Jennifer Jacoby is well-versed in racial bias in the U.S. maternal health care system and the unconscionably poor health outcomes that result from that bias.
Guiding her each day, she says, are some stark and irrefutable statistics: The U.S. has the highest rate of maternal mortality and morbidity among the world’s wealthy nations, and Black and Indigenous women are nearly four times more likely than white women to experience life-threatening complications or to die from complications of pregnancy—even when controlling for other socio-demographic factors such as health status or neighborhood income.
Based in Washington, D.C., Jacoby, federal policy counsel at the Center for Reproductive Rights, works closely with members of Congress and their staffs and with human rights colleagues at the Center to generate and advocate for bills to end racial disparities in maternal health. She also works with federal agencies to advance progressive maternal health policy. Toward that goal, she collaborates with partner organizations, including, but not limited to, Black Mamas Matter Alliance, the Century Foundation, the Center for American Progress, National Birth Equity Collaborative, Ancient Song Doula Services, and Changing Woman Initiative.
This fall, Jacoby spoke as an expert witness in a hearing on racial disparities in maternal health before the U.S. Commission on Civil Rights. Her testimony combined her professional work and her lived experience: “Pregnant and birthing people have the right to safe and respectful maternal health care, free from discrimination, coercion, and violence,” she said. “But the U.S. has failed to meet its obligations to protect, respect, and fulfill those rights.”
It was her own mother’s experience in pregnancy more than three decades ago that helped propel Jacoby’s decision to leave a corporate law firm and to join the Center in 2018.
As she explained at the hearing, her mother nearly lost her life when symptoms of preeclampsia during her pregnancy with Jennie went undiagnosed. Preeclampsia is a serious complication of pregnancy that usually begins after 20 weeks and is characterized by high blood pressure and signs of damage to other organ systems, most often the liver and kidneys.
Jacoby certainly never imagined that she would experience the same “harrowing” experience and complication during her own pregnancy with her daughter, who is now two years old. Jacoby grew up in New York City, the self-described daughter of “a Black mother and a white, Jewish father.”
There is no doubt in her mind that in both situations, three decades apart, race was a factor in how she and her mother were each treated as their preeclampsia went undiagnosed. “We advocated for ourselves, had access to top doctors, good insurance, and sufficient means. But our circumstances were no match for racial bias,” Jacoby said.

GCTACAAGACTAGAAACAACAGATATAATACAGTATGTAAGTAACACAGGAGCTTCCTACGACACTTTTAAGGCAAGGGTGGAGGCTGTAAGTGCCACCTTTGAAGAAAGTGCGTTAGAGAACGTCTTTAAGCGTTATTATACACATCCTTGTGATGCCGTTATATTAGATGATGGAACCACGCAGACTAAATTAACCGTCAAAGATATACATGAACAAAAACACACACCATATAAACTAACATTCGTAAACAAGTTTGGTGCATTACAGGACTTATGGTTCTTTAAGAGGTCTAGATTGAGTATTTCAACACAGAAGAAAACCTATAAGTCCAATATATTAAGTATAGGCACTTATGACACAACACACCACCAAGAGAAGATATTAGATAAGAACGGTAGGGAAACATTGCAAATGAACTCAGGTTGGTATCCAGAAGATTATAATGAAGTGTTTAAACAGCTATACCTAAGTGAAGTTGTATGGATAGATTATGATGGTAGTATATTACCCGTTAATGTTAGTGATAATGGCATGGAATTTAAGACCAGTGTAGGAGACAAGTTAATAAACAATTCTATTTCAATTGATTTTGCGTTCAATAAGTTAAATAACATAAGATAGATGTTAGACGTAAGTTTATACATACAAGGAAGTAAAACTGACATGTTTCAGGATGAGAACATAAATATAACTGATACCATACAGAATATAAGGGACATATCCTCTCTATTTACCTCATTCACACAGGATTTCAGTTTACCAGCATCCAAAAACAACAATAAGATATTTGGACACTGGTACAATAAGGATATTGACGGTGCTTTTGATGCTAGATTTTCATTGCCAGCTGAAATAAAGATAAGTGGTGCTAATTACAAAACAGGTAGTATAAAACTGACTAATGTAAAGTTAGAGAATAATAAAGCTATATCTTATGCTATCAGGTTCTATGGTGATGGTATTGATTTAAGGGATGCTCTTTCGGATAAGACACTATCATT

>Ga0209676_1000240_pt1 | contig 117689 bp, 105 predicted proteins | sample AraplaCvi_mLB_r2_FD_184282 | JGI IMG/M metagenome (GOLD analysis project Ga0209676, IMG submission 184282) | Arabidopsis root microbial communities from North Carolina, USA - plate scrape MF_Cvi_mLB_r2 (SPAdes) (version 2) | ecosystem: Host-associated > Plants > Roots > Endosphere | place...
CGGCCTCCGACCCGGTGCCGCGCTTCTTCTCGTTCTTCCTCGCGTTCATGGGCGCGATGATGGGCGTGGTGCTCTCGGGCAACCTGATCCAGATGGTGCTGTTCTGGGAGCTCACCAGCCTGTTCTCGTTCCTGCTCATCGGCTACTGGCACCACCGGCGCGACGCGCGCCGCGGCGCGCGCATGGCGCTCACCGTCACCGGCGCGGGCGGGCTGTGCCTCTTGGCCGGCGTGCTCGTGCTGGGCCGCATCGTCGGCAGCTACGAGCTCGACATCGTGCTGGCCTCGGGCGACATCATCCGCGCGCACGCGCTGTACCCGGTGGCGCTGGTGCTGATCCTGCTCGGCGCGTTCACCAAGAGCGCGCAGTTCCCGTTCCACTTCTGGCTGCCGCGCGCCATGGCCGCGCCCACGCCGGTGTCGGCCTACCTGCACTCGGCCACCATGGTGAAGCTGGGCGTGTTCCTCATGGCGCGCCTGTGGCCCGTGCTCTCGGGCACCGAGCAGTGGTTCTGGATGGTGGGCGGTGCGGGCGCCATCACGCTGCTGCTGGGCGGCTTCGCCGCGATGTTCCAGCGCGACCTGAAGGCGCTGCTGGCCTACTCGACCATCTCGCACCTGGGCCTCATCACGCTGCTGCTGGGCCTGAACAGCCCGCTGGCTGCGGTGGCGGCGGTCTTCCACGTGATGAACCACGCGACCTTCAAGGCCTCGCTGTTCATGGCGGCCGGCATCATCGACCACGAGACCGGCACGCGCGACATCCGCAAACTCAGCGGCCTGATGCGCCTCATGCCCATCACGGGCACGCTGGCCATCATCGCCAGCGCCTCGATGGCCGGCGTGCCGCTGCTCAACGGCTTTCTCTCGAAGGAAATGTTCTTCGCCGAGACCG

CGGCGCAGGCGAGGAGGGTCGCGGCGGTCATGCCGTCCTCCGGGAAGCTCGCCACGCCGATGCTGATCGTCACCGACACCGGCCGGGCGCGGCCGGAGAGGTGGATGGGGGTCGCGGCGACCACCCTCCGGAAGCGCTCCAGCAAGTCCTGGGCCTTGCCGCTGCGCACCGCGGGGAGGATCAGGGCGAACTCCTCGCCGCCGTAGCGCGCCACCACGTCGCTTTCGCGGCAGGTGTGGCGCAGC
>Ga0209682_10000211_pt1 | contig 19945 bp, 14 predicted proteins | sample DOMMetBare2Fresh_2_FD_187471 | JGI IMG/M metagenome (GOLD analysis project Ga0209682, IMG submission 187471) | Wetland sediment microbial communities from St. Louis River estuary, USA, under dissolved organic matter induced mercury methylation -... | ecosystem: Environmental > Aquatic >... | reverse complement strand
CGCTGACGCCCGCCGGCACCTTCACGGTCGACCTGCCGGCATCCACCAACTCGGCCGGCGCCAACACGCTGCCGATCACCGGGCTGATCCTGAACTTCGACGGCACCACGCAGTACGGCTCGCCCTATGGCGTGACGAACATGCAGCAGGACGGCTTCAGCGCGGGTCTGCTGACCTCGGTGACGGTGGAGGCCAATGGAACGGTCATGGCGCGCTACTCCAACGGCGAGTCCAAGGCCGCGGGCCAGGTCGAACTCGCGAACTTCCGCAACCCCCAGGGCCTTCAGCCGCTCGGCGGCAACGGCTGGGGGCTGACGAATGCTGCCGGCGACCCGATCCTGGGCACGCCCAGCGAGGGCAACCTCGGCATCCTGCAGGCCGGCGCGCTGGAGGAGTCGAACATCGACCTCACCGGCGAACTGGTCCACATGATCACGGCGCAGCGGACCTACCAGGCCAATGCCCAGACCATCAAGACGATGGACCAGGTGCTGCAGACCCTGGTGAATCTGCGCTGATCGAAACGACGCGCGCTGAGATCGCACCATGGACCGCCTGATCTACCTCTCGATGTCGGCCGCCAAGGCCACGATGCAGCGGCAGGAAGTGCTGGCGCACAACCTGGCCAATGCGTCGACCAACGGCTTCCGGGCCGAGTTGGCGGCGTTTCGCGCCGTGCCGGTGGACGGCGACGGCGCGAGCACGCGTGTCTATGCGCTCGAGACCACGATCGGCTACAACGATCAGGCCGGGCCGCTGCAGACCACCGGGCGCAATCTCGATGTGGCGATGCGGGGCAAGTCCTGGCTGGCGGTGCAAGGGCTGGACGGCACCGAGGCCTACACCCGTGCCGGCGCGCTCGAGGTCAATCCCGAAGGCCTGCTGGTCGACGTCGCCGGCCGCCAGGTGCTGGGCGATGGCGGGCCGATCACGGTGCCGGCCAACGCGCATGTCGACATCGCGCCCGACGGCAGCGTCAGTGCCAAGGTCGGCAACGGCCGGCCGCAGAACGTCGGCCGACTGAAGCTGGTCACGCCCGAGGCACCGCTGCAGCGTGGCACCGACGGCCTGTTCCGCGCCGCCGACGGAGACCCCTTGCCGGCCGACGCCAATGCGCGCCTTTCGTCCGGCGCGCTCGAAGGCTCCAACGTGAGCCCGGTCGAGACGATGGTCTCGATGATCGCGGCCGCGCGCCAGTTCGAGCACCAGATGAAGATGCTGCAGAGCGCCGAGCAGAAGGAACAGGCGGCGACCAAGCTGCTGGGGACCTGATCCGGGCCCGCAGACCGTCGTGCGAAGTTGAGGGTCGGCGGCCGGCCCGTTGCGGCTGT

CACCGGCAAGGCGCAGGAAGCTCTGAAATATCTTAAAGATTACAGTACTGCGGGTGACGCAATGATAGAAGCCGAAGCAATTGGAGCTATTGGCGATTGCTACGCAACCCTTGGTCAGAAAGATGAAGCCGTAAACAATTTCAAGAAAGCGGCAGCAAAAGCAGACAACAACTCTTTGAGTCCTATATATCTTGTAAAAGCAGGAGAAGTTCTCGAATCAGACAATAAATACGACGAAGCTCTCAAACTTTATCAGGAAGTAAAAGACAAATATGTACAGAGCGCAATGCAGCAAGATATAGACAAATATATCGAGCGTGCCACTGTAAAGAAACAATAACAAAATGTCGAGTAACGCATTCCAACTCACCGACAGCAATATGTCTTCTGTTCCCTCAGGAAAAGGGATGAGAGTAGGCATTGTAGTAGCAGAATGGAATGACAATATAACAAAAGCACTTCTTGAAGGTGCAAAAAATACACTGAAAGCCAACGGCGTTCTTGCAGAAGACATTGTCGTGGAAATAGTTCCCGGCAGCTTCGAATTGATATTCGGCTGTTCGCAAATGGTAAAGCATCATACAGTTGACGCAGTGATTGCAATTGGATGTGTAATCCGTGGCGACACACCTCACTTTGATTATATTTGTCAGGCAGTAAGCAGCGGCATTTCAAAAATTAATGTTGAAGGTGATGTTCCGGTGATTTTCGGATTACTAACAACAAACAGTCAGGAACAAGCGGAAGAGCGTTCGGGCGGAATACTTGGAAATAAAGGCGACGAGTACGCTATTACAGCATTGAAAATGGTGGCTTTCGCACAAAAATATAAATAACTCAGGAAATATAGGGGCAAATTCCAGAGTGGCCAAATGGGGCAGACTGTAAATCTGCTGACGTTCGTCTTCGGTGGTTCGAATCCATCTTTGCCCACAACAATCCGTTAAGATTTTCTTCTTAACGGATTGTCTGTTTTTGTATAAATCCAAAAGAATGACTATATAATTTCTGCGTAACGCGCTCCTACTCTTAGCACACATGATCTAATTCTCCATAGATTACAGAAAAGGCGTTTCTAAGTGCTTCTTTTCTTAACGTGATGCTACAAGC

She said of her experience: “I bore my mother’s symptoms, which also went undetected. I was told to go home. I fought to be admitted to the hospital early. I was blamed for my condition. I had a caesarean section that most likely could have been prevented. For days, my mother watched helplessly by my side as history repeated itself.”
Jacoby is a powerful witness, said Breana Lipscomb, a senior manager for the Center’s Maternal Health and Rights Initiative who works closely with her on maternal health issues. “Jennie’s transparency in sharing her own experience of being on the receiving end of racial bias in the health care system not only fuels her passion for this issue, but presents a firsthand story that members of Congress cannot ignore,” Lipscomb said. “She has been steadfast in her quest to protect the health and rights of birthing people.”
Along with advocating for a congressional resolution on Black maternal health, Jacoby helped launch the Black Maternal Health Caucus, which in March 2020 introduced its Black Maternal Health Momnibus Act of 2020 with now Vice President-Elect Kamala Harris as lead Senate sponsor. The set of nine bills, which the Center worked on, addresses maternal health issues faced by people of color, veterans, Indigenous people, incarcerated women, and others impacted by failings of the maternal health system. This past summer, Jacoby gave the concluding remarks at the second annual Black Maternal Health Caucus stakeholder summit.
The Indigenous community has become another focus for Jacoby. She works with the Center’s human rights, state, litigation, and Lawyers Network teams and with Indigenous advocates toward building a comprehensive federal strategy to address poor maternal health outcomes in that community. In partnership with Congresswoman and newly named Interior Secretary nominee Deb Haaland of New Mexico, she helped hold a historic congressional briefing on Indigenous maternal health and supported the introduction of a Native maternal health resolution in Congress.
“What’s so powerful about the Center’s work, not just in the federal space but in states and in the United Nations,” Jacoby says, “is that we’re trying to hold the government and health care systems accountable for these racial disparities because it is a human rights violation. We’ve treated this like a public health crisis, and it is. But people’s rights are being violated.” Jacoby, Lipscomb, and her colleagues at the Center will not stop until access to safe and respectful maternal health care is a reality for all.
We invite you to watch Jennifer Jacoby’s expert testimony before the November 13 “Racial Disparities in Maternal Health” briefing at the U.S. Commission on Civil Rights here.
The Center’s full written testimony to the U.S. Commission on Civil Rights is available on the Commission’s website.
Read more about the Center’s efforts to fight racial disparities in maternal health in the U.S. and improve health outcomes worldwide.